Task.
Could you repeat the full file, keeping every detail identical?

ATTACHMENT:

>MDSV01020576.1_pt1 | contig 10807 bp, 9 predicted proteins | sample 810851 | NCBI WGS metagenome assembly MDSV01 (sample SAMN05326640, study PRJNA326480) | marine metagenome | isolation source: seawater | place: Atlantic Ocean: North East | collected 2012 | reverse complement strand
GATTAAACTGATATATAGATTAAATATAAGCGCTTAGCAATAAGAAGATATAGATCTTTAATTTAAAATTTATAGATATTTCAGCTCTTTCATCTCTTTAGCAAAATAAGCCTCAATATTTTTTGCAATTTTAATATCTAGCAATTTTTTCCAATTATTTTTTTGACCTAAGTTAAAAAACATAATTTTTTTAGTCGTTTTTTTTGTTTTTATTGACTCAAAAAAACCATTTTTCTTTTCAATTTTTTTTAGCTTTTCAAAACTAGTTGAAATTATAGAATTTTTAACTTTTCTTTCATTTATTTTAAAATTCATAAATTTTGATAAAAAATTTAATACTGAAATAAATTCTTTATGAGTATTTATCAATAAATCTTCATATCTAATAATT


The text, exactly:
>MDSV01020576.1_pt1 | contig 10807 bp, 9 predicted proteins | sample 810851 | NCBI WGS metagenome assembly MDSV01 (sample SAMN05326640, study PRJNA326480) | marine metagenome | isolation source: seawater | place: Atlantic Ocean: North East | collected 2012 | reverse complement strand
GATTAAACTGATATATAGATTAAATATAAGCGCTTAGCAATAAGAAGATATAGATCTTTAATTTAAAATTTATAGATATTTCAGCTCTTTCATCTCTTTAGCAAAATAAGCCTCAATATTTTTTGCAATTTTAATATCTAGCAATTTTTTCCAATTATTTTTTTGACCTAAGTTAAAAAACATAATTTTTTTAGTCGTTTTTTTTGTTTTTATTGACTCAAAAAAACCATTTTTCTTTTCAATTTTTTTTAGCTTTTCAAAACTAGTTGAAATTATAGAATTTTTAACTTTTCTTTCATTTATTTTAAAATTCATAAATTTTGATAAAAAATTTAATACTGAAATAAATTCTTTATGAGTATTTATCAATAAATCTTCATATCTAATAATT